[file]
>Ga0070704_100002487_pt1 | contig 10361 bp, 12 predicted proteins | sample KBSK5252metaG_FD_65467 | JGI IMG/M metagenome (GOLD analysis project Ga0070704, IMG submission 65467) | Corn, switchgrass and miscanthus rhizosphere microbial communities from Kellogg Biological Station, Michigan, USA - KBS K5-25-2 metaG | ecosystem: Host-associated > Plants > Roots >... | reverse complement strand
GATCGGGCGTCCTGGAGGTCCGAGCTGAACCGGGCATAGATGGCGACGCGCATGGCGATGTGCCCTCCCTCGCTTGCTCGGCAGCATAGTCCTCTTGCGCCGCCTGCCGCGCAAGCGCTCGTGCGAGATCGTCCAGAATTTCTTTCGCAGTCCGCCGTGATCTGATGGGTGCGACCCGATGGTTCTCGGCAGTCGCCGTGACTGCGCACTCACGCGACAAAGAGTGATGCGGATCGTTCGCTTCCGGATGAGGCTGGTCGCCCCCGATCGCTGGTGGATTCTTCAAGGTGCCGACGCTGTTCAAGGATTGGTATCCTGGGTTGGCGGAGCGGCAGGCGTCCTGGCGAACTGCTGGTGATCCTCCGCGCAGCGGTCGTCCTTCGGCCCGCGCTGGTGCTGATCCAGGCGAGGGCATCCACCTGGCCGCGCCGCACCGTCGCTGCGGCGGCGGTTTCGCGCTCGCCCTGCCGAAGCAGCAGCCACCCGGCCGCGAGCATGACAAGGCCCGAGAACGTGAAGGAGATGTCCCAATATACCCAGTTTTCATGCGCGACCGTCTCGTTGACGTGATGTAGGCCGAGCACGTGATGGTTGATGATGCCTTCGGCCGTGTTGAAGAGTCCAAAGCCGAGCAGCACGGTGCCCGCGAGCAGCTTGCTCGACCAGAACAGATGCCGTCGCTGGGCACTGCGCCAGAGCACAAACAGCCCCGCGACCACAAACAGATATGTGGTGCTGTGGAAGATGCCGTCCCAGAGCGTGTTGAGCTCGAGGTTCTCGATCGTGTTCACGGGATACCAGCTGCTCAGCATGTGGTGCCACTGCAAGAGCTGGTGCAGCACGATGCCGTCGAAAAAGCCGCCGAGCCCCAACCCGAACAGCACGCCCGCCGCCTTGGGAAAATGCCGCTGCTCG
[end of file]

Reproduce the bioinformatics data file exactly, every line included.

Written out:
>Ga0070704_100002487_pt1 | contig 10361 bp, 12 predicted proteins | sample KBSK5252metaG_FD_65467 | JGI IMG/M metagenome (GOLD analysis project Ga0070704, IMG submission 65467) | Corn, switchgrass and miscanthus rhizosphere microbial communities from Kellogg Biological Station, Michigan, USA - KBS K5-25-2 metaG | ecosystem: Host-associated > Plants > Roots >... | reverse complement strand
GATCGGGCGTCCTGGAGGTCCGAGCTGAACCGGGCATAGATGGCGACGCGCATGGCGATGTGCCCTCCCTCGCTTGCTCGGCAGCATAGTCCTCTTGCGCCGCCTGCCGCGCAAGCGCTCGTGCGAGATCGTCCAGAATTTCTTTCGCAGTCCGCCGTGATCTGATGGGTGCGACCCGATGGTTCTCGGCAGTCGCCGTGACTGCGCACTCACGCGACAAAGAGTGATGCGGATCGTTCGCTTCCGGATGAGGCTGGTCGCCCCCGATCGCTGGTGGATTCTTCAAGGTGCCGACGCTGTTCAAGGATTGGTATCCTGGGTTGGCGGAGCGGCAGGCGTCCTGGCGAACTGCTGGTGATCCTCCGCGCAGCGGTCGTCCTTCGGCCCGCGCTGGTGCTGATCCAGGCGAGGGCATCCACCTGGCCGCGCCGCACCGTCGCTGCGGCGGCGGTTTCGCGCTCGCCCTGCCGAAGCAGCAGCCACCCGGCCGCGAGCATGACAAGGCCCGAGAACGTGAAGGAGATGTCCCAATATACCCAGTTTTCATGCGCGACCGTCTCGTTGACGTGATGTAGGCCGAGCACGTGATGGTTGATGATGCCTTCGGCCGTGTTGAAGAGTCCAAAGCCGAGCAGCACGGTGCCCGCGAGCAGCTTGCTCGACCAGAACAGATGCCGTCGCTGGGCACTGCGCCAGAGCACAAACAGCCCCGCGACCACAAACAGATATGTGGTGCTGTGGAAGATGCCGTCCCAGAGCGTGTTGAGCTCGAGGTTCTCGATCGTGTTCACGGGATACCAGCTGCTCAGCATGTGGTGCCACTGCAAGAGCTGGTGCAGCACGATGCCGTCGAAAAAGCCGCCGAGCCCCAACCCGAACAGCACGCCCGCCGCCTTGGGAAAATGCCGCTGCTCG